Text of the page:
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DOH: Nearly 700 Batangas residents affected by Taal Volcano vog

A total of 691 individuals based in the province of Batangas have been affected by the volcanic fog or vog caused by Taal Volcano’s activity, the Department of Health (DOH) said Tuesday.

DOH’s data as of Monday, September 25, showed that the affected people came from the municipalities of Agoncillo, Alitagtag, Balete, Balayan, Calaca, Calatagan, Lemery, Lian, Lipa, Nasugbu, San Jose, San Pascual, Sta. Teresita, Tanauan, Taysan, Tuy, and Batangas City.

Most of the cases were recorded in Balete at 208. It was followed by San Pascual with 135 cases, and Agoncillo with 76 cases.

There were also three people who were hospitalized due to the vog—two came from Lian and one from Tuy.

“Rest assured that the Department of Health (DOH), along with its regional counterparts – the Centers for Health Development CALABARZON and MIMAROPA – has already provided both logistical and medical assistance on the affected areas,” DOH said in a message to reporters.

Zero visibility conditions were earlier reported in Tuy, Balayan, Lian, and Nasugbu in Batangas due to the vog.

DOH has advised the public not to go outside as much as possible to avoid possible effects of prolonged sulfur dioxide exposure.

If one has to leave their house, the use of N95 face masks would be the next best step to limit the inhalation of sulfur dioxide and any other volcanic debris.

As of Saturday, the Philippine Institute of Volcanology and Seismology (PHIVOLCS) said Taal Volcano's vog has cleared but remains a recurring threat.

PHIVOLCS director Teresito Bacolcol explained at a Kapihan forum on Tuesday that Taal Volcano’s vog emissions are totally different from the smog surrounding Metro Manila.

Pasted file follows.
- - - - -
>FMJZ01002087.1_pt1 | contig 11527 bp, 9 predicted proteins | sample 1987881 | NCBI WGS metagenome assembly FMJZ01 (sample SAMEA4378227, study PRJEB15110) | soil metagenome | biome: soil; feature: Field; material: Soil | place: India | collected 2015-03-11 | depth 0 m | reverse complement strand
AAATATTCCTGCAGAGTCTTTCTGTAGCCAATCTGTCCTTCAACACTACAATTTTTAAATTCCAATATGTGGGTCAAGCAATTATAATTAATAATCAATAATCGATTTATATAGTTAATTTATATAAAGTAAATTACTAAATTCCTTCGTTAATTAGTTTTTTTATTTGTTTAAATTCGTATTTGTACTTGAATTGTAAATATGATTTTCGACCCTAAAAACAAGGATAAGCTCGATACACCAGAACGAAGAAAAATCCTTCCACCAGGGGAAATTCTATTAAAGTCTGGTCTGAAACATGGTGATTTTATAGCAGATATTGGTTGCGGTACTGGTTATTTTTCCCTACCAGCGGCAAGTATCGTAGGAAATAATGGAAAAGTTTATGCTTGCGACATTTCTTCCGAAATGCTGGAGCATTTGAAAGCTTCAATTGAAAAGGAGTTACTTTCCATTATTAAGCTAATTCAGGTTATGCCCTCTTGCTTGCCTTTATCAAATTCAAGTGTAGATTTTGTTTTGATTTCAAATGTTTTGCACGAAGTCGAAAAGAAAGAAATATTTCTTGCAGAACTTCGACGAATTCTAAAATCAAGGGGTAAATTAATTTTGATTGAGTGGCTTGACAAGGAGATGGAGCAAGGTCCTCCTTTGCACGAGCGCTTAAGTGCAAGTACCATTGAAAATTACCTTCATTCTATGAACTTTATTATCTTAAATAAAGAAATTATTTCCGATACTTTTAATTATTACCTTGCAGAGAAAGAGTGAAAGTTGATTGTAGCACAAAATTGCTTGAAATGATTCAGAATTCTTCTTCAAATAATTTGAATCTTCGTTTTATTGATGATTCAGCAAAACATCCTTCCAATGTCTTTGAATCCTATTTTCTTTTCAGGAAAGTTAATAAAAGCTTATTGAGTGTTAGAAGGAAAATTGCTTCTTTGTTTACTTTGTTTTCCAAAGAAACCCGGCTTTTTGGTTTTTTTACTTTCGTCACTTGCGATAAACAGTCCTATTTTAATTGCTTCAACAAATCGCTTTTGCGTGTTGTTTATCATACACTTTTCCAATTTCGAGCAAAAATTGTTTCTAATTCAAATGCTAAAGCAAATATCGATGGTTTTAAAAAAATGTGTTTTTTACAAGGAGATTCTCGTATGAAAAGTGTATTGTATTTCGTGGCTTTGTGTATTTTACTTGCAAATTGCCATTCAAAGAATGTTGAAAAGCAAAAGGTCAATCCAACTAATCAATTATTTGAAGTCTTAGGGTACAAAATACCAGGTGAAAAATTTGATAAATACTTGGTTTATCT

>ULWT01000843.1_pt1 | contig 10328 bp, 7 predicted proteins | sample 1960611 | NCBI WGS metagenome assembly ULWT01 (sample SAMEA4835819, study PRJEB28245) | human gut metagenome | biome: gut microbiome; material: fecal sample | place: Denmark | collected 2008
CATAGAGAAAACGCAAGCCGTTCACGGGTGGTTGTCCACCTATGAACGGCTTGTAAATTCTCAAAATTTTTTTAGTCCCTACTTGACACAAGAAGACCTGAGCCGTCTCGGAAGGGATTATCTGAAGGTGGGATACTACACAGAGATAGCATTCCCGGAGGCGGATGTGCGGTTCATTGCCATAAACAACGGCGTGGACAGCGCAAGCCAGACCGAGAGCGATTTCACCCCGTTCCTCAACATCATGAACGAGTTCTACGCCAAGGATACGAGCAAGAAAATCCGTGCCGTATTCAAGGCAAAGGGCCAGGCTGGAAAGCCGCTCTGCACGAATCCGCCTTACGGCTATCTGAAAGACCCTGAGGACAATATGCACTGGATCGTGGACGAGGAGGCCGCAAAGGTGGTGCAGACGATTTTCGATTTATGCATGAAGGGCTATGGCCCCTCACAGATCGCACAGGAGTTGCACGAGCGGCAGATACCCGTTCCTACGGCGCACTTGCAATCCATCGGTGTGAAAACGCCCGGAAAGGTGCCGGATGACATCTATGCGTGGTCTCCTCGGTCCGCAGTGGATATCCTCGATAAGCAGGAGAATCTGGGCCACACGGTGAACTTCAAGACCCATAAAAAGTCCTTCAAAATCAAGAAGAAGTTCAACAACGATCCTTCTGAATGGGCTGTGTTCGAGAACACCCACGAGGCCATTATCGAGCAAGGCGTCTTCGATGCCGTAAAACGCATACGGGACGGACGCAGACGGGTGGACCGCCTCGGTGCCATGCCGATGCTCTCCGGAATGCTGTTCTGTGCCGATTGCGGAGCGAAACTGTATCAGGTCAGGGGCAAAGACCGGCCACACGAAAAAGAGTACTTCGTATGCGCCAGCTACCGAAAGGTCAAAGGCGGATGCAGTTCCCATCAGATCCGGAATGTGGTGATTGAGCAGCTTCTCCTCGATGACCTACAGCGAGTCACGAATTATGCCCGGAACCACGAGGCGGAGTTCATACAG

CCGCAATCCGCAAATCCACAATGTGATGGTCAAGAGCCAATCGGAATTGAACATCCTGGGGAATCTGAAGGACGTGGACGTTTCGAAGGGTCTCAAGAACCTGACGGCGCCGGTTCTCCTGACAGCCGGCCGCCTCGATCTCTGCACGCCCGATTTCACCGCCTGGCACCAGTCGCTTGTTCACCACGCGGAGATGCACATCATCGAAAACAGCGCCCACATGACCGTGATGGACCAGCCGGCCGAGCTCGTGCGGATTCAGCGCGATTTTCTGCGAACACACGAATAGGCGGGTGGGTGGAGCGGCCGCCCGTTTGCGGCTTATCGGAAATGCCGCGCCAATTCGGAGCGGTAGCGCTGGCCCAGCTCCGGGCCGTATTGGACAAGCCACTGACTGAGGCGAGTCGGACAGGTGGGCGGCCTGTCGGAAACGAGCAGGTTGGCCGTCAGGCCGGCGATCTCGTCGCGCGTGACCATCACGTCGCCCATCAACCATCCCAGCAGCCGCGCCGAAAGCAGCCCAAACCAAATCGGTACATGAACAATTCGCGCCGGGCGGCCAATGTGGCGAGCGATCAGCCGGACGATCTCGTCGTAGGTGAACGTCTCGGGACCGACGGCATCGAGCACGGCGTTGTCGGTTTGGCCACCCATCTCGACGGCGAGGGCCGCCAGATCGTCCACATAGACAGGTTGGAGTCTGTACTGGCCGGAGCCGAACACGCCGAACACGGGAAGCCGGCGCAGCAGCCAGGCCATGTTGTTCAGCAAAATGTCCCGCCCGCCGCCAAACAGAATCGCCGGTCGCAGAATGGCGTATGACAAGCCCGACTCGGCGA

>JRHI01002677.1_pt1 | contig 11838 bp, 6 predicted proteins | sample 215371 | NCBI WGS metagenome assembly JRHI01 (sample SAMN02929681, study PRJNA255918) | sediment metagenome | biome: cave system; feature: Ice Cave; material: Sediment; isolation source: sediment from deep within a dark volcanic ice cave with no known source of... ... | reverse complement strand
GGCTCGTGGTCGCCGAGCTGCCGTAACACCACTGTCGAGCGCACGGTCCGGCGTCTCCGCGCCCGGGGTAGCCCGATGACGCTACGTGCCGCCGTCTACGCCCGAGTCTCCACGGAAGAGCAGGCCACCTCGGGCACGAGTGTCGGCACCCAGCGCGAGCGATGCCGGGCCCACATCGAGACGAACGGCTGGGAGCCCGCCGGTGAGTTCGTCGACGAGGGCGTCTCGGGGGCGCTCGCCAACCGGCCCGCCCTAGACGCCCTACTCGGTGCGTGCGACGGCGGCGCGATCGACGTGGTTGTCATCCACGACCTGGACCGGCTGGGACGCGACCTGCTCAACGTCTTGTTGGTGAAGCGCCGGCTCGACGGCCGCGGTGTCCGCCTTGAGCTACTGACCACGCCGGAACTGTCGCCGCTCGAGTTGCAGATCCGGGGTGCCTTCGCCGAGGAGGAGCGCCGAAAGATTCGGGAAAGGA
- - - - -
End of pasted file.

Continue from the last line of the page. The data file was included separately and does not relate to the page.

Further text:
He said that the NCR smog and the Taal vogs are a result of air pollutants trapped due to a scientific phenomenon called “thermal inversion.”

“Di lang makaangat would be the steaming with sulfur dioxide. It formed vog in Taal Volcano but in Metro Manila it formed smog because of thermal inversion,” said Bacolcol.

He also added that Taal’s sulfuric emissions of 4,569 per day of sulfuric dioxide is a low reading compared to January 2022’s readings of almost 10,000 tonnes per day.

Thermal inversion occurs when the earth’s stratosphere has a layer of warm air sandwiched between cool air as opposed to the normal warm to cold layers.

According to PAGASA, it often occurs during the colder months of the year.

Meanwhile, Bacolcol said that Metro Manila’s smog is just the regular air pollution activity that coincided with Taal Volcano’s activities.

“A few years back, I remember meron nang ganitong phenomenon. It’s just na na-highlight ngayon because people thought the haze they saw last week was from Taal Volcano. Everybody panicked, and LGUs natin suspended classes. Na-emphasize lang this time,” he said.

“Yung vog po, dun lang sa Batangas area. For as long as Taal Volcano is spewing sulfur dioxide, the threat of vog is always there. It will be a recurring threat,” he added.

He also predicted that Sulfuric Dioxide emissions in Taal would take up to five years to dissipate, following a similar pattern with Japan’s Miyake-jima Volcano.—AOL, GMA Integrated News